Fine. My moisturiser has sunscreen in it, is that enough for inside only days?

“If you’re literally inside only all day, and not near windows, yes. If you leave the house for more than five mins, no.”

Right. Well my foundation has sunscreen in it, is THAT enough for inside only days? 

“As above.”

Okay. So then is the sunscreen in my day cream or foundation ever really enough? 

“As a general rule (assuming you’re not inside in a windowless room from sun up to sun down), SPF in moisturiser or foundation isn’t enough to protect you sufficiently.

“First of all, many of those products aren’t made here so not tested in our conditions, therefore they don’t need to be approved by the Therapeutic Goods Administration (TGA) as they’re not considered a ‘primary SPF’. 

Secondly, you’re likely not applying enough to get the protection listed on the bottle. This is especially the case for foundations.”

Cool, cool. So I’m going to wear sunscreen inside. How much should I apply to my face?

“This is the topic of much debate as it’s not really prescribed by many brands, or the TGA.” 

“Cancer Council says 1 teaspoon for face, neck and chest, but during SPF testing a quarter of a teaspoon for face and ears is applied - and then more for neck and chest. 

“We try to make it easy at Ultra Violette and recommend a certain number of pumps or droppers so people have an understanding of what that looks like. Nobody is literally using a teaspoon to measure out their SPF every day!” 

*Puts teaspoon back in drawer*.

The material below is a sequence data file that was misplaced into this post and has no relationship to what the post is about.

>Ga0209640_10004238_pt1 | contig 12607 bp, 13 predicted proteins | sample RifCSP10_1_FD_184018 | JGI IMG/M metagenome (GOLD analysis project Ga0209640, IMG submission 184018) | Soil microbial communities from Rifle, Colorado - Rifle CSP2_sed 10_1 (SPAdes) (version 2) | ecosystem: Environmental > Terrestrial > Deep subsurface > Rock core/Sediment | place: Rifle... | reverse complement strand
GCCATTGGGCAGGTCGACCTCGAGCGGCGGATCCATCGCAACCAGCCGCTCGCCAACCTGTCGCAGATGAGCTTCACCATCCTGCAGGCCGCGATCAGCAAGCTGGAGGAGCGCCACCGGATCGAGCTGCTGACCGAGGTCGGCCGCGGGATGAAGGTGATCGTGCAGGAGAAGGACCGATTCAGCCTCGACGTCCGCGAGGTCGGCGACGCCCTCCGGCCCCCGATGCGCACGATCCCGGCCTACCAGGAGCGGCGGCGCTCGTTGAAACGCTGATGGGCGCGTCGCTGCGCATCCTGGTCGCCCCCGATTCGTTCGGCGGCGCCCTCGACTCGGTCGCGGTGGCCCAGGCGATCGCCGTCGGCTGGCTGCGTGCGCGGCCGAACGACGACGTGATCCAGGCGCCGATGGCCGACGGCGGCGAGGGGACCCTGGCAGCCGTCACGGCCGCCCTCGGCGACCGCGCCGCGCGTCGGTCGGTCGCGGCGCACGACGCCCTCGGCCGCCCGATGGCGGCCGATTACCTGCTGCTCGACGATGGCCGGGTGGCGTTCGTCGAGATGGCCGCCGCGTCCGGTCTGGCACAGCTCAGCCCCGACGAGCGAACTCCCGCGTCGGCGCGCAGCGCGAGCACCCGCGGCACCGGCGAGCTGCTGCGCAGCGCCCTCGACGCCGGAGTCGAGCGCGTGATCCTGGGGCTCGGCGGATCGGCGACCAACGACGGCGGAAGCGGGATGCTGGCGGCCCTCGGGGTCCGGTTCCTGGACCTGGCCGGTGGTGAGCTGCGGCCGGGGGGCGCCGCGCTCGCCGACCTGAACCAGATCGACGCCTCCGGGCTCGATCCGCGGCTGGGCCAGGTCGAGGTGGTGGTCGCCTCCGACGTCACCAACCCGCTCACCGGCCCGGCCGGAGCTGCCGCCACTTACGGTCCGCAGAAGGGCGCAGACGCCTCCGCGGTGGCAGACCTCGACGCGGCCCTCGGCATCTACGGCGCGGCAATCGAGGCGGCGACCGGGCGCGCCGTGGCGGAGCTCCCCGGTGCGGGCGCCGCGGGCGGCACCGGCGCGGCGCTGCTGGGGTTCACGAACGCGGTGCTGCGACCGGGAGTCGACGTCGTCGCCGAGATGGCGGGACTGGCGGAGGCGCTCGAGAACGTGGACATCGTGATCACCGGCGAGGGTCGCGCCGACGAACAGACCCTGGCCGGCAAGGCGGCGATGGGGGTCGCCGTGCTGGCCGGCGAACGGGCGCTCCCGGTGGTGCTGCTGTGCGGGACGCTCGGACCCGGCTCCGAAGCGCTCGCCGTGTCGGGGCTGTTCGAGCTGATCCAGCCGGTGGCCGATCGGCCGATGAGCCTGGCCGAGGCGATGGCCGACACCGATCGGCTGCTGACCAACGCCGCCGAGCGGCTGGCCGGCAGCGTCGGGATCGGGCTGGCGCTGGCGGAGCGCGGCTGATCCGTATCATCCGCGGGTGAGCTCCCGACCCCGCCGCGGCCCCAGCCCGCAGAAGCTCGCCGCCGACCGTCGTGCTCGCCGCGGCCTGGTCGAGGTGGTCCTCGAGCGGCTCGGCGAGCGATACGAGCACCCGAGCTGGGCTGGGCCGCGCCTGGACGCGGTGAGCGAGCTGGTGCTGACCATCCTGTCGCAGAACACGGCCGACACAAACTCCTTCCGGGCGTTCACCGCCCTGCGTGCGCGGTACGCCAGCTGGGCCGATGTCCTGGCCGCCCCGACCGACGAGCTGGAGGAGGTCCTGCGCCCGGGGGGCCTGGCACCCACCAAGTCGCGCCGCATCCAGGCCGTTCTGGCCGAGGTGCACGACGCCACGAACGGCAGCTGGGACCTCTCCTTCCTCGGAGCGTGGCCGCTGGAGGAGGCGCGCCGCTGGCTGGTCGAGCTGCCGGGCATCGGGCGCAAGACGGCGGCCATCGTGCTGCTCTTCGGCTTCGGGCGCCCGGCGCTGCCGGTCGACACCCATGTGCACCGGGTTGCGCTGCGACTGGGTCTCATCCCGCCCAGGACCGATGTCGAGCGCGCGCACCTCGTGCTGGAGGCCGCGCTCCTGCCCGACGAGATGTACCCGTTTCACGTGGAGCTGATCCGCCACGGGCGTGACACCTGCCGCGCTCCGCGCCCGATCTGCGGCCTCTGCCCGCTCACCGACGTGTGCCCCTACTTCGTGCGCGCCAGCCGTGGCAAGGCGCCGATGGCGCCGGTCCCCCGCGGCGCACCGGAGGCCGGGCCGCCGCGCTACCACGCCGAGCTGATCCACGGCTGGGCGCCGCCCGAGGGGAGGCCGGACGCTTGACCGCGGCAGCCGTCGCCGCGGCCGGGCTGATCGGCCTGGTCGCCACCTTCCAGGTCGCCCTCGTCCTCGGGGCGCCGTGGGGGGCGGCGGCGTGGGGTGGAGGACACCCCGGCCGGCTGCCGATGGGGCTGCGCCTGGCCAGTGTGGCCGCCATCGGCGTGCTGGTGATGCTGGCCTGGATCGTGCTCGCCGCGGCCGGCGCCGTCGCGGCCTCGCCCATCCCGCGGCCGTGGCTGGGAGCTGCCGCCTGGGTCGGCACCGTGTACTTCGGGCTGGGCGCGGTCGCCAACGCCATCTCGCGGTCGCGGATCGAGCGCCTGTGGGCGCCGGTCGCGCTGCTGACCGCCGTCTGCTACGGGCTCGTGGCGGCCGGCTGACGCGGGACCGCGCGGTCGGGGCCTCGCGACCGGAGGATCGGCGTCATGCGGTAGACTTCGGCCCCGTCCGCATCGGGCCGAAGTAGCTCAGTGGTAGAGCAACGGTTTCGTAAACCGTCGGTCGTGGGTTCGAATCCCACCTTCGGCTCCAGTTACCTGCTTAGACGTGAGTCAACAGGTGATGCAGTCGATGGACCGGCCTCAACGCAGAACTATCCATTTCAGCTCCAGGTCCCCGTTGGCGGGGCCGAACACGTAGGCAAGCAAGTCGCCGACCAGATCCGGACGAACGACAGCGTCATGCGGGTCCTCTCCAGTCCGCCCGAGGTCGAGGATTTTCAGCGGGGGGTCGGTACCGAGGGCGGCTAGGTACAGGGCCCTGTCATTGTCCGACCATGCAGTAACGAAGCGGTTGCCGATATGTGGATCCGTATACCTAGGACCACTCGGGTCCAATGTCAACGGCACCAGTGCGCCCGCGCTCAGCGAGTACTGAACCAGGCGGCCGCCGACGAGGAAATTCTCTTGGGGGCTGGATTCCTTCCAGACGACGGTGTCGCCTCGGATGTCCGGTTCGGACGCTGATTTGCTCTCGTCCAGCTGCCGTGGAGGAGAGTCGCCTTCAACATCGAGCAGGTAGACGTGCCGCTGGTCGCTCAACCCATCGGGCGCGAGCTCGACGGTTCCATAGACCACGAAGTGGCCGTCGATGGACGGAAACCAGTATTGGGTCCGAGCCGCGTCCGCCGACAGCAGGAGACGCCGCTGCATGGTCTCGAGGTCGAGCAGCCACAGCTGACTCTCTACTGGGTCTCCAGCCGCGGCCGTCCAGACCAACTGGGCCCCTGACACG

If I've been inside all day but pop out at 5pm to get my kid from daycare, should I reapply my sunscreen?

“If you’ve applied in the morning and you’re not going to be out for long, you’re probably fine. If it’s a particularly hot period, like in the middle of summer or the UV index is super high, I’d probably reapply. Maybe not a full application but just something to make me feel like I’m not completely exposed.”


You really love sunscreen. Anything else you want peeps to know?

“Look, SPF application is the good kind of habit you just want to become automatic. Like brushing your teeth. You’re not going to skip a day of brushing your teeth just cos you don't think you’re going to see anyone, right? 

“I just think wearing it every day means you’re ingraining that habit and means that you’re covered if you do go outside to get a coffee/lunch/the delivery Aus Post didn’t even check to see if you were home for.  

“At the very least, apply once in the morning as a part of your skincare routine regardless of the weather and you really will thank yourself later.”

Okay very good, so we all wear sunscreen every day now, yes? Here’s a bunch of ace ones.

Ultra Violette Queen Screen, $47

Image: Supplied. 


Mecca To Save Face, $40

Image: Supplied. 

La Roche Posay Anthelios XL, $29.95

Image: Supplied. 


Cancer Council Daywear Moisturiser, $13.50

Image: Supplied. 


NIVEA SUN UV Face Shine Control Cream, $11.99

Image: Supplied.